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  • Jul24 2014

    Non – Custodial Sentences in Immigration Law

    BY Author IN Family Law

    It will take nobody by surprise when completing a UK visa application that the form requires them to divulge their criminal history. However despite this age old requirement the confusion has to what amounts to a ‘criminal conviction’ within immigration law is not always as clear to an applicant as it ought to be; specifically when it comes to non-custodial sentences.

    The recent case of Omenma (Conditional discharge – not a conviction of an offence) [2014] UKUT 314 (IAC) helps to demonstrate this perfectly. Here the appellant seeking leave to remain failed to declare a conditional charge they had received for shop lifting. Initially the Home Office held that this failure to disclose amounted to ‘dishonesty’ on behalf of the appellant and sought to refuse her application. However upon the matter reaching the Upper Tribunal the Home Office subsequently accepted the appellant had not been dishonest and withdrew; a smart move given that the Upper Tribunal then went on to consider the matter regardless and allowed the appeal. Here although the matter that preoccupied the court was the definition of ‘dishonesty’, this brushes on another matter which so often comes up in the application process – what exactly does the Home Office define as a criminal conviction.

    Clearly there is no argument that a custodial sentence, one in which an individual is given a prison sentence, falls within the definition of a criminal conviction. However confusion often arises when an individual has been given a non-custodial sentence and the effect this will have on their immigration application.

    The immigration law sets out very clear time frames in which an individual’s non-custodial sentence will impact their application.

    For those applying for entry clearance or leave to enter the rules state they should ‘normally be refused if’:

    within the 12 months prior to the date on which the application is decided, the person has been convicted of or admitted an offence for which they received a non-custodial sentence or other out of court disposal that is recorded on their criminal record;

    Whilst those applying for leave to remain or indefinite leave to remain face refusal if they fall under the following paragraph:

    [the applicant has], within the 24 months prior to the date on which the application is decided, been convicted of or admitted an offence for which they have received a non-custodial sentence or other out of court disposal that is recorded on their criminal record

    It therefore seems pretty clear how exactly a non-custodial sentence will impact someone’s UK application. However it does little to explain what is considered as a non-custodial sentence, other than it is something that appears on the individual’s criminal record.

    A concerned applicant would therefore have to look elsewhere for guidance, their search would hopefully take them to the Modernised Guidance.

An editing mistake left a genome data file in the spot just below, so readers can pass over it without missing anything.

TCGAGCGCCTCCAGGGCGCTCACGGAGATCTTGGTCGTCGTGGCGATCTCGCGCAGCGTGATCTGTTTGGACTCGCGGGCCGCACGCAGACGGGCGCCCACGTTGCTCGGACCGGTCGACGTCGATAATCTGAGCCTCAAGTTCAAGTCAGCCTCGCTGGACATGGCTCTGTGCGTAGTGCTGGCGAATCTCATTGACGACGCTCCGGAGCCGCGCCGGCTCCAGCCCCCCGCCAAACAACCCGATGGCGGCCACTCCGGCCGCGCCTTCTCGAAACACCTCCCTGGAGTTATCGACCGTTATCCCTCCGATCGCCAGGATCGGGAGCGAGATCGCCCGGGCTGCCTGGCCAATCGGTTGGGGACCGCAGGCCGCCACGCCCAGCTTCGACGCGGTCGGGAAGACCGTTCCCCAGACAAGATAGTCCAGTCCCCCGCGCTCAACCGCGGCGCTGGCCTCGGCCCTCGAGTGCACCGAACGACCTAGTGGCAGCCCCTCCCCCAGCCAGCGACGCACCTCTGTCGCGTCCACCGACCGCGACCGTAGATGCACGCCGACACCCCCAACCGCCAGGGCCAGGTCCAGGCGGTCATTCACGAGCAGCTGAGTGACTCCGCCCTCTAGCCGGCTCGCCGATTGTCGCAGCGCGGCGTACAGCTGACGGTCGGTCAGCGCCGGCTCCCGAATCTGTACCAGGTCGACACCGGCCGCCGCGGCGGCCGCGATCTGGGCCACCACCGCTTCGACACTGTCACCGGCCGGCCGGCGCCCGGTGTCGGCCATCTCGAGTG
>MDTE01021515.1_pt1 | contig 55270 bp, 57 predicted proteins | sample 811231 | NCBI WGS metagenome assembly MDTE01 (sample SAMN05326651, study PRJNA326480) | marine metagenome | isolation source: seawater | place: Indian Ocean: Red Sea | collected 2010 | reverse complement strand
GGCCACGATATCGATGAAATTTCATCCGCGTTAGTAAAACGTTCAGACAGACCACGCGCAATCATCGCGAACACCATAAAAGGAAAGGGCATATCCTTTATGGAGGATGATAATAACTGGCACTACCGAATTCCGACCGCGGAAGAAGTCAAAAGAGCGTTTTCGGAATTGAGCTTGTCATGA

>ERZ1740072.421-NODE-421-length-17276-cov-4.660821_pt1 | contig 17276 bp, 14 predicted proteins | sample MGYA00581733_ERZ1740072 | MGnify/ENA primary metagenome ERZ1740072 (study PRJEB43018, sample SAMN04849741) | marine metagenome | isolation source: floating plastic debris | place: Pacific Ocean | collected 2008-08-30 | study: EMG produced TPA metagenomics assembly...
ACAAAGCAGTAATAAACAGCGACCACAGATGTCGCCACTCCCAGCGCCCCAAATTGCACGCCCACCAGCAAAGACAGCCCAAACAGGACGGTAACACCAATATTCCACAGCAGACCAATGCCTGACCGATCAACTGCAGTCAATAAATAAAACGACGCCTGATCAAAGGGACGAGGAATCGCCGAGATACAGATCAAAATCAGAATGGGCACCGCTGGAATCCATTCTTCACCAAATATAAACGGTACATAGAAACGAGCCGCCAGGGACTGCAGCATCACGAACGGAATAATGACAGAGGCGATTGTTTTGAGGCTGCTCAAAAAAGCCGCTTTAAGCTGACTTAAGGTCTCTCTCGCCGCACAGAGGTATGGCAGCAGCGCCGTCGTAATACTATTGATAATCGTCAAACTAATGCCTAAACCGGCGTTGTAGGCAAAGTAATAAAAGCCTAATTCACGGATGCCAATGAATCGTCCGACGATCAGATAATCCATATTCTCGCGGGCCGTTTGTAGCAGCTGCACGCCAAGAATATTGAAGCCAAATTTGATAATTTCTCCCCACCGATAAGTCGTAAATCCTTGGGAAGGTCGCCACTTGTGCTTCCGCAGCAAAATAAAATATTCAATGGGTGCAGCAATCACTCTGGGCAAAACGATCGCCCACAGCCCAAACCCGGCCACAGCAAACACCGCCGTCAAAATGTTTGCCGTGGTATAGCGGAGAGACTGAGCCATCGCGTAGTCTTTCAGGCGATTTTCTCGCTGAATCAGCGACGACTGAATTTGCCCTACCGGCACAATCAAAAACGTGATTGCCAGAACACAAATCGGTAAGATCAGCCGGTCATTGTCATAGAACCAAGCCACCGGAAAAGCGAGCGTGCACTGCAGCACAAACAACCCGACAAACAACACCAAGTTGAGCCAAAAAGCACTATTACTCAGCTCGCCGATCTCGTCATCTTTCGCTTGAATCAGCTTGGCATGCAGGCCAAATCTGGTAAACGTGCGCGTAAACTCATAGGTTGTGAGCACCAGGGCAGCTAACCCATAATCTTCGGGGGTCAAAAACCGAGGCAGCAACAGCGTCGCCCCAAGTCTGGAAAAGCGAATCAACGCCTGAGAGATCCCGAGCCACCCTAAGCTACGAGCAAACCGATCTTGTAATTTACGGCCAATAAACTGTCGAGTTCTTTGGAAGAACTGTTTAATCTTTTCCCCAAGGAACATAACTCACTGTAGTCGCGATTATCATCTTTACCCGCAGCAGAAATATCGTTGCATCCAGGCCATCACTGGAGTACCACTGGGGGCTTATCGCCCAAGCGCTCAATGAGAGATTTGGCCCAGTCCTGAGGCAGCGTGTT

Here the guidance sets our examples of what is considered a non-custodial sentence. The guidance is split into general grounds, applications for entry clearance, applications for leave to remain/indefinite leave to remain and refusal wording. The most important of these four sections is the first, as this defines what is considered as a non-custodial sentence.

    This section of the guidance notably lists what is considered as a non-custodial sentence. The list includes:

    • Fines
    • Fixed penalty notices
    • Cautions, warnings and reprimands
    • Absolute and conditional discharges
    • Binding overs
    • Non-custodial sentences and orders
    • Disqualifications from driving

    It then defines each one accordingly and it is here that the individual will notice a pattern. The guidance, much like the immigration rules, draws a clear distinction between those ‘sentences’ that form part of a person’s criminal record and those that do not.

    For example fines form part of a criminal record and therefore fall within the consideration timeframes outlined in the immigration rules above. On the other hand fixed penalty notices do not and are therefore not to be considered. It would therefore seem from a first glance that only those that from part of a person’s criminal record will ‘count as a non-custodial sentence for immigration purposes’, however it is not always as simple as that.

    Instead for those who have received numerous non-custodial sentences, that may or may not have not formed part of their criminal record, may still find themselves facing refusal.

    The guidance is very clear that some offenders, notably repeat offenders, must also be considered under the following categories:

    a)      Persistent Offender;

    b)      Character, conduct or association

    This is pretty self-explanatory, the former allows the Home Office to refuse an application based upon the nature, extent, seriousness and frequency of the applicant’s offences. Whilst the latter is a little more open ended and allows the Home Office to refuse an application based upon the applicant’s involvement with groups, gangs or evading immigration control. This can be applied even in the absence of a criminal sentence and both can be applied to deny those with ASBOs. It is worth noting however that should the Home Office wish to refuse under this category they must give very clear information as the reason behind their decision.

    It would seem therefore that if a certain ‘sentence’ does not form part of your criminal record, it is not always something in which you have to declare. However given the Home Office’s non-tolerant attitude towards failure to disclose such information, it would be advisable to be overly honest.